where he was in the Sixth Form and was a member of the cricket
and football elevens, and won distinction as a runner. He was
to have begun residence at Pembroke College. Cambridge, in October
1914, but on the outbreak of war he acceoted a commission in the
Northampton Regiment. In France he gained distinction and the
Military Cross as a leader of bombing attacks, in which he displayed
the utmost daring. He was twice severely wounded, first on the
Somme in 1916, and again on the 26th March last. On recovering
from his first wound he was appointed to an Officer's Cadet Battalion
at Cambridge. but at his own earnest desire he went out again
to the front, where he served until he received his second wound
in March last. On leaving hospital his health was far from being
completely re-established. and he was sent to convalesce at Eastboune,
where he fell victim to influenza and septic pneumonia as stated.
remains arrived at Headcham on Monday and were conveyed by men
of a locally stationed regiment to the parish church, where they
rested until noon of the following day, when the funeral took
place. This was of a military character, the military arrangements
being carried out by the colonel and officers of a regiment now
stationed in the locality. A guard of honour of the regiment was
present, as were also the pipers (under the leadership of Bugle-Major
Woods), and the quaint and mourneful tone of an old Irish lament
from the pipes honoured the dead officer as his remains were carried
from the church to the grave.
mourners present were the Master of Pembroke and Mrs. Hadley (parents).
Mrs. Reginald Appach (aunt), Mr. J. M. Dodds. Fellow of Peterhouse,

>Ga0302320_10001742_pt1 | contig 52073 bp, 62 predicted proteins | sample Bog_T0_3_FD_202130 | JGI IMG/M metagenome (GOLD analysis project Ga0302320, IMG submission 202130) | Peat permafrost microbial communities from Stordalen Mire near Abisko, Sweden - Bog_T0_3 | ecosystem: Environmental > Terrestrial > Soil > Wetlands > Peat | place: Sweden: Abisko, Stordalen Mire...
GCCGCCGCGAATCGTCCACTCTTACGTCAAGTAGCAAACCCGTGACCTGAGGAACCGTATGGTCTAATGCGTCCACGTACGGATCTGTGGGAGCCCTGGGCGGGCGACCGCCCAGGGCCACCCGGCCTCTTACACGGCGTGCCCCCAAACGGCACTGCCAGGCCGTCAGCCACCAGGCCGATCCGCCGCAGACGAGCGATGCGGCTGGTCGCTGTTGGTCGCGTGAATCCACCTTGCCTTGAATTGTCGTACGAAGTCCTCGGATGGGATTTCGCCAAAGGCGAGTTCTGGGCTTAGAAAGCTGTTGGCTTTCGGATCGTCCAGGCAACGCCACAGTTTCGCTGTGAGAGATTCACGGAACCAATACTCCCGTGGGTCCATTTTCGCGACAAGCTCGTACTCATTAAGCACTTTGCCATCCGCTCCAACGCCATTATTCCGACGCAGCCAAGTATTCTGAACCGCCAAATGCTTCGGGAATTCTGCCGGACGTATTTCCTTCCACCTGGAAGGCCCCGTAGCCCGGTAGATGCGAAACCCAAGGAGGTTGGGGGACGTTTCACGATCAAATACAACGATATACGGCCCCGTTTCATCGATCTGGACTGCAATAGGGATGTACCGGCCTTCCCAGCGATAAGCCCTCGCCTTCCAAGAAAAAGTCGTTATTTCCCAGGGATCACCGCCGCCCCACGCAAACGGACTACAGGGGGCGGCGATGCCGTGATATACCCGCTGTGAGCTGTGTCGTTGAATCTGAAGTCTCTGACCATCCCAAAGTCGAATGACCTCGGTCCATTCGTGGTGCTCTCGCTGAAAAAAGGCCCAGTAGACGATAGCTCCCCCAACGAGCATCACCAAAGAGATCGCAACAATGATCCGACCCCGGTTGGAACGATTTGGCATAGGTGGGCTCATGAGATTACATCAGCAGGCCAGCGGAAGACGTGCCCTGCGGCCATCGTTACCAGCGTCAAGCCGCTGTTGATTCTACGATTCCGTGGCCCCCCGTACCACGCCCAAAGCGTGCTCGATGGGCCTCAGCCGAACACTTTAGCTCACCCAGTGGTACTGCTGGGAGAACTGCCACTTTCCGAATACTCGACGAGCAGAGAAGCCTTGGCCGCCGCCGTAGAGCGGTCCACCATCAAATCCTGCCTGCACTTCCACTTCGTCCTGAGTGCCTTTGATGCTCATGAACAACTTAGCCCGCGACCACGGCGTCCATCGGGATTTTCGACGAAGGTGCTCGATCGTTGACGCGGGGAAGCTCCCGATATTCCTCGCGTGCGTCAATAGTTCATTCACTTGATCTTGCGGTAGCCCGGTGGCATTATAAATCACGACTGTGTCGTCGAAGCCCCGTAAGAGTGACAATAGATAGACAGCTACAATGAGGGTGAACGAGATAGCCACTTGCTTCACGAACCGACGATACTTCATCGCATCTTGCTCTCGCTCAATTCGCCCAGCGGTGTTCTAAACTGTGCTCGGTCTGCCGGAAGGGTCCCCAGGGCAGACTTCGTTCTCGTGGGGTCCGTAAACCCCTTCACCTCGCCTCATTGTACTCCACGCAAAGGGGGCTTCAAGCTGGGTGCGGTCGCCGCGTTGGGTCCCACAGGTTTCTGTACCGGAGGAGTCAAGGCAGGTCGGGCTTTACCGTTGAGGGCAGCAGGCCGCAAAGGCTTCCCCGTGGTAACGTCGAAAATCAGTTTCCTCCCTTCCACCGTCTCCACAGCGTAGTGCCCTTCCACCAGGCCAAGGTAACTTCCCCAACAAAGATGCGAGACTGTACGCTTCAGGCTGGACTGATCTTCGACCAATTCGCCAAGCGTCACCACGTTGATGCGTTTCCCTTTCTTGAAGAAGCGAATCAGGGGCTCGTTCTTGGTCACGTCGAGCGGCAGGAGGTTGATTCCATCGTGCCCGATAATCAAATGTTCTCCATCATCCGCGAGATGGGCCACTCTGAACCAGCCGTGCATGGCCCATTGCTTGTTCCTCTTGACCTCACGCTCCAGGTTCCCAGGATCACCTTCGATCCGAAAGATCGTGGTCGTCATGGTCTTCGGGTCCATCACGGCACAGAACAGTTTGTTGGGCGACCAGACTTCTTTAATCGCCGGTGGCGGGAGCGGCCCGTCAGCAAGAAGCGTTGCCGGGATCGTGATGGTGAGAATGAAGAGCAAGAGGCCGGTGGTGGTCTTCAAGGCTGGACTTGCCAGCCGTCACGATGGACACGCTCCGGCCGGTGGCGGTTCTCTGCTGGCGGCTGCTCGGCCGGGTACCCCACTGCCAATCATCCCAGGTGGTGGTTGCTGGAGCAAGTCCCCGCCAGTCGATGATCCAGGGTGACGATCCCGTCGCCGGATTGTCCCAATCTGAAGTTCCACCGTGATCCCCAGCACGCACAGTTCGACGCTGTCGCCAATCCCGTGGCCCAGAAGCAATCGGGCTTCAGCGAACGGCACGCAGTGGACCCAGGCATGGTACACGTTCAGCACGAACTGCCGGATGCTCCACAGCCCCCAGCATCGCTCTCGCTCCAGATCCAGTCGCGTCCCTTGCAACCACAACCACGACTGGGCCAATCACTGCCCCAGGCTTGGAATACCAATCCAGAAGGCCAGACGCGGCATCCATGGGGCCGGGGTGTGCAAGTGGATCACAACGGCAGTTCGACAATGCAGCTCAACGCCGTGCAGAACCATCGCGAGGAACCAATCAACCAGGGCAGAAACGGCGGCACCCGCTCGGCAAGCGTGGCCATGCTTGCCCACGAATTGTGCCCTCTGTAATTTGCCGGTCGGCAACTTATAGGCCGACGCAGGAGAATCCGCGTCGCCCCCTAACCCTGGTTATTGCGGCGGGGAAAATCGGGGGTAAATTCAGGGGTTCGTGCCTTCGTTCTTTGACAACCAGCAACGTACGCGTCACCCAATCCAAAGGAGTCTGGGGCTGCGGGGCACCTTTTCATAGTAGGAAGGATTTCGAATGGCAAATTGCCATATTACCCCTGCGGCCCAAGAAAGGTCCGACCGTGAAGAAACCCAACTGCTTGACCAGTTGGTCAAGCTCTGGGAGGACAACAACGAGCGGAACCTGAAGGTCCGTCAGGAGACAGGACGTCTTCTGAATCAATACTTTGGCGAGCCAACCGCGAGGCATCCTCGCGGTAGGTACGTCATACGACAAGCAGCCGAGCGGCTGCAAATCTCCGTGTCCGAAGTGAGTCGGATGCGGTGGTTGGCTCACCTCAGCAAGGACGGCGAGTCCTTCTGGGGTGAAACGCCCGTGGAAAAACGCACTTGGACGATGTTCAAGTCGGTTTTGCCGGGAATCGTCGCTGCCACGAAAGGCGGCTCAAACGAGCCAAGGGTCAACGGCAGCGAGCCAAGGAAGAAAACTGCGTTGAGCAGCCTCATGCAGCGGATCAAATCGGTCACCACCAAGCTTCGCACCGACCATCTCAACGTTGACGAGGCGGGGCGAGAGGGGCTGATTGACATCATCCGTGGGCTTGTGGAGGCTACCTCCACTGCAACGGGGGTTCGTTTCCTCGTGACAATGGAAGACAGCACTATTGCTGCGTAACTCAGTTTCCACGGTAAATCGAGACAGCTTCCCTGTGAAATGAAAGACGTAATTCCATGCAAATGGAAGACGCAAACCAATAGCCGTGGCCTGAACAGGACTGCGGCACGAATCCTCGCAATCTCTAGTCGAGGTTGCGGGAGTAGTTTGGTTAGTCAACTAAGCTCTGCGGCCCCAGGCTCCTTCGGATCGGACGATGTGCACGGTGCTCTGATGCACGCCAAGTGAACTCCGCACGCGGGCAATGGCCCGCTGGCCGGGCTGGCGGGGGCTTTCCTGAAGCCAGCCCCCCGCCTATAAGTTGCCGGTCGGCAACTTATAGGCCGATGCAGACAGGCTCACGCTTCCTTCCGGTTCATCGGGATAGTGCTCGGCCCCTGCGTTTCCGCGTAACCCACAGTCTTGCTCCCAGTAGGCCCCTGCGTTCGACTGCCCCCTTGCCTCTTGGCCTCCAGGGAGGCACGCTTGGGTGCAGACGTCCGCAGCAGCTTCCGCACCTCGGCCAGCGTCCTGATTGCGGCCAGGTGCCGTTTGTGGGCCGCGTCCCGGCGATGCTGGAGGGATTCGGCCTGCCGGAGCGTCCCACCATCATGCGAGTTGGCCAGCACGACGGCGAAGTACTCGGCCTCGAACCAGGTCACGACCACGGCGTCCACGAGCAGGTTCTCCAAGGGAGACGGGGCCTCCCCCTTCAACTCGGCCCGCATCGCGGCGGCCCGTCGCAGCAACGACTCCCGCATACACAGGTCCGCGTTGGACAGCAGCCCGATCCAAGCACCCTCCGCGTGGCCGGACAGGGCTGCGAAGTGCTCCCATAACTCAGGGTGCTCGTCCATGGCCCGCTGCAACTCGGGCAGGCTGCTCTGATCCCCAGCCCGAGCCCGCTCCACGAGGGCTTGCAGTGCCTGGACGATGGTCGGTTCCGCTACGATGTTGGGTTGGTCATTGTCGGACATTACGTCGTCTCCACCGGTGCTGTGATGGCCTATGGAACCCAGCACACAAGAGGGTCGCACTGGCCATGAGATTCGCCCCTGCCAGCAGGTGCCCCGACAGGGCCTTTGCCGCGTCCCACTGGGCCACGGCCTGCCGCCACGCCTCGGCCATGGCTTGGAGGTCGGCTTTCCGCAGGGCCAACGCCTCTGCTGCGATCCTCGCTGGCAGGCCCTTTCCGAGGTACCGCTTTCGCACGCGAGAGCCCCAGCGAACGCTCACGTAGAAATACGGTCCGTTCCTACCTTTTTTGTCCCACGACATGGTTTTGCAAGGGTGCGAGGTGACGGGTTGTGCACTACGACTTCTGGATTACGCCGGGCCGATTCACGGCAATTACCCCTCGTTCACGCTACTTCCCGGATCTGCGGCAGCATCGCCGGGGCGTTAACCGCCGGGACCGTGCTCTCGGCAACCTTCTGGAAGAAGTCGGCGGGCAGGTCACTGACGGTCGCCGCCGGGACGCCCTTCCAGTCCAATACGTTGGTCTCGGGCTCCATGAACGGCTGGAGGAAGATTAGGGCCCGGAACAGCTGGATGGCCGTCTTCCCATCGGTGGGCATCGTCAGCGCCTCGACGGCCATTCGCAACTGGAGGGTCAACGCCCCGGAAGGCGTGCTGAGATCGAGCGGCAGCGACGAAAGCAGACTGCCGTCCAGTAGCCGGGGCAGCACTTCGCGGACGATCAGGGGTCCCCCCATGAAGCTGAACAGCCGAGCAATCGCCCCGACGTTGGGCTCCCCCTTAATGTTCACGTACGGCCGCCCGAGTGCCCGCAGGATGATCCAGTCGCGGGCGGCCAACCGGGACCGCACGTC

Cambridge (godfather), and Mrs. Herring. of Narborough.
large number of vi!lagers and others were present and we understand
that many were absent through being unaware of the hour of the
funeral. Among those present were Col. L. G. Oliver, Mr. C. E.
Strachan, Mr. James Jackson, Mrs. Cockburn Stewart, the Rev. W.
A. and Mrs. Day, Mrs. Clement R. Ingleby, the Misses Black, Mrs.
Hill, Mr. C. B. L. and Miss Tylecote. Mr. and Mrs. W. Clarke,
Mr. and Mr. C. Lawson, Mr. and Mrs. C. W. N. Rolfe, Mrs. Martin
ffolkes. Miss Jarvis, Mrs. R. T. Gunther, Mr. and Mrs. G. Robinson,
Mr. and Mrs. W. Perfitt. the Misses Spencer. the Misses Beck and
Miss Kvlleberg, Miss Spurrell. Mrs. Brevitt, Mrs. J. E. Hodgett,
Mr. and Mrs. R. Pull. Mr. and Mrs. Lowerison, Mr. and Miss Suter,
Miss Jessie Spencer and Miss Foulsham. Captain H. B. Jones, M.C.,
Wiltshire Regiment, attended to represent the command depot at
Eastbourne, and Pte. E. Graver, Northamptonshire Regiment (the
deceased's regiment) on furlough in the village, was also present,
many members of the choir as could be present attended and Mr.
Suter rendered the music with the sympathy which invariably accompanies
his playing: and in the voluntary which was given at the end.
"My ain folk." played by request, he bore eloquent testimony
to the loyalty which one of Captain Hadley's predominant chnractiristics.
Hadley was a member of choir and always assisted in the church